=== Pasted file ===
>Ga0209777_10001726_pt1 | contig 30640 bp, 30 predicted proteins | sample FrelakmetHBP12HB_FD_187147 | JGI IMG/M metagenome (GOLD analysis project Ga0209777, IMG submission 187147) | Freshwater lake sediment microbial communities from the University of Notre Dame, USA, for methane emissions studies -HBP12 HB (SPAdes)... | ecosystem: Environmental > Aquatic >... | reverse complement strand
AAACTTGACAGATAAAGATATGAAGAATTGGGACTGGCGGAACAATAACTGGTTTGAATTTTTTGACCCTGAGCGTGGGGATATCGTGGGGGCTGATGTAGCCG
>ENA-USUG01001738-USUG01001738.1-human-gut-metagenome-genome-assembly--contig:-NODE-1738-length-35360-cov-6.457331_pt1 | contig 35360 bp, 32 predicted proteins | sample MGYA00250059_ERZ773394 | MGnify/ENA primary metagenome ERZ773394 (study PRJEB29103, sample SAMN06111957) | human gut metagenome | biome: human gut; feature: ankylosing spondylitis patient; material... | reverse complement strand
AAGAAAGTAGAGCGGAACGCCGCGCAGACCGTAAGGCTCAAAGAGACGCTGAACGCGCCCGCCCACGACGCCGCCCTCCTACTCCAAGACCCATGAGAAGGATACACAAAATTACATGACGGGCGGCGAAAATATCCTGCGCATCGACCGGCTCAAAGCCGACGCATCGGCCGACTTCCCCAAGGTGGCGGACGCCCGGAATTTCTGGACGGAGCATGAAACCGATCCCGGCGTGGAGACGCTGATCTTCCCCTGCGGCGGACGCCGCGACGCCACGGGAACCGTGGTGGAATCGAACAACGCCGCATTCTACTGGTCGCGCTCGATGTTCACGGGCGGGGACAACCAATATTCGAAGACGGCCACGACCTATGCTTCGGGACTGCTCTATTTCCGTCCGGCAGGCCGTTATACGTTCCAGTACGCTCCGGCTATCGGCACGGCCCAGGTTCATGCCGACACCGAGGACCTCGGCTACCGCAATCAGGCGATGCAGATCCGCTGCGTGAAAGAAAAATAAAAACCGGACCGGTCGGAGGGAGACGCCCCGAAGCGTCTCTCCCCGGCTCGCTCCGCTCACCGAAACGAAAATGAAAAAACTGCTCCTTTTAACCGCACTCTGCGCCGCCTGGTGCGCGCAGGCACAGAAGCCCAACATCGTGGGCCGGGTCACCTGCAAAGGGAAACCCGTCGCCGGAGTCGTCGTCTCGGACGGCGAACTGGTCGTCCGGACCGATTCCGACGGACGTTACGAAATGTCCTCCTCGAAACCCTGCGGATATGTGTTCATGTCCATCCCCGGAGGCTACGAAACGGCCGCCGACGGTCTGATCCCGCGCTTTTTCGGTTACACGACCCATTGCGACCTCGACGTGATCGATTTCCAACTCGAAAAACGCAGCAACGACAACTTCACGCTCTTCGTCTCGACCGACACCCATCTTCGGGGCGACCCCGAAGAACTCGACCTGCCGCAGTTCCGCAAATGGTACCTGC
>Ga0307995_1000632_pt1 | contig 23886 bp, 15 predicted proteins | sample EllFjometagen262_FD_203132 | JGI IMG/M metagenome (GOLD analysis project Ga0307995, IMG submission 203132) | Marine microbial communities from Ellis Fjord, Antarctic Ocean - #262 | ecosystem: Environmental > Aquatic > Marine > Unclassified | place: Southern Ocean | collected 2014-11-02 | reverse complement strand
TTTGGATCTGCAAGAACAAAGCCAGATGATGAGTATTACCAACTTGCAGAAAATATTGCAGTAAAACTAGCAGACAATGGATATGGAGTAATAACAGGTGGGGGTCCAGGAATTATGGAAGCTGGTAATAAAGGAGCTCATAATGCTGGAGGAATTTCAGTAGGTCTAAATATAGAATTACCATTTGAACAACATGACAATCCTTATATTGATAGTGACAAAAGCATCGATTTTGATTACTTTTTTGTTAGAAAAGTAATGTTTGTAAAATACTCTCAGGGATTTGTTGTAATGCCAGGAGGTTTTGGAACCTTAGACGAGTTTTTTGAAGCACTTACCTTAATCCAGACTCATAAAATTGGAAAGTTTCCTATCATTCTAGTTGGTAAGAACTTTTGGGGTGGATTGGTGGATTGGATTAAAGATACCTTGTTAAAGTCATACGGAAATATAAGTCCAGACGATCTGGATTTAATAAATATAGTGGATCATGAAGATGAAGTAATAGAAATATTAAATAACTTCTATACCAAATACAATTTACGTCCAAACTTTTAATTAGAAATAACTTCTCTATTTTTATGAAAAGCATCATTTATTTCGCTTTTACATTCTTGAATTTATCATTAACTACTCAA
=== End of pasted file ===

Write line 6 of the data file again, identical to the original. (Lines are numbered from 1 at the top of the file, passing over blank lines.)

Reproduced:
TTTGGATCTGCAAGAACAAAGCCAGATGATGAGTATTACCAACTTGCAGAAAATATTGCAGTAAAACTAGCAGACAATGGATATGGAGTAATAACAGGTGGGGGTCCAGGAATTATGGAAGCTGGTAATAAAGGAGCTCATAATGCTGGAGGAATTTCAGTAGGTCTAAATATAGAATTACCATTTGAACAACATGACAATCCTTATATTGATAGTGACAAAAGCATCGATTTTGATTACTTTTTTGTTAGAAAAGTAATGTTTGTAAAATACTCTCAGGGATTTGTTGTAATGCCAGGAGGTTTTGGAACCTTAGACGAGTTTTTTGAAGCACTTACCTTAATCCAGACTCATAAAATTGGAAAGTTTCCTATCATTCTAGTTGGTAAGAACTTTTGGGGTGGATTGGTGGATTGGATTAAAGATACCTTGTTAAAGTCATACGGAAATATAAGTCCAGACGATCTGGATTTAATAAATATAGTGGATCATGAAGATGAAGTAATAGAAATATTAAATAACTTCTATACCAAATACAATTTACGTCCAAACTTTTAATTAGAAATAACTTCTCTATTTTTATGAAAAGCATCATTTATTTCGCTTTTACATTCTTGAATTTATCATTAACTACTCAA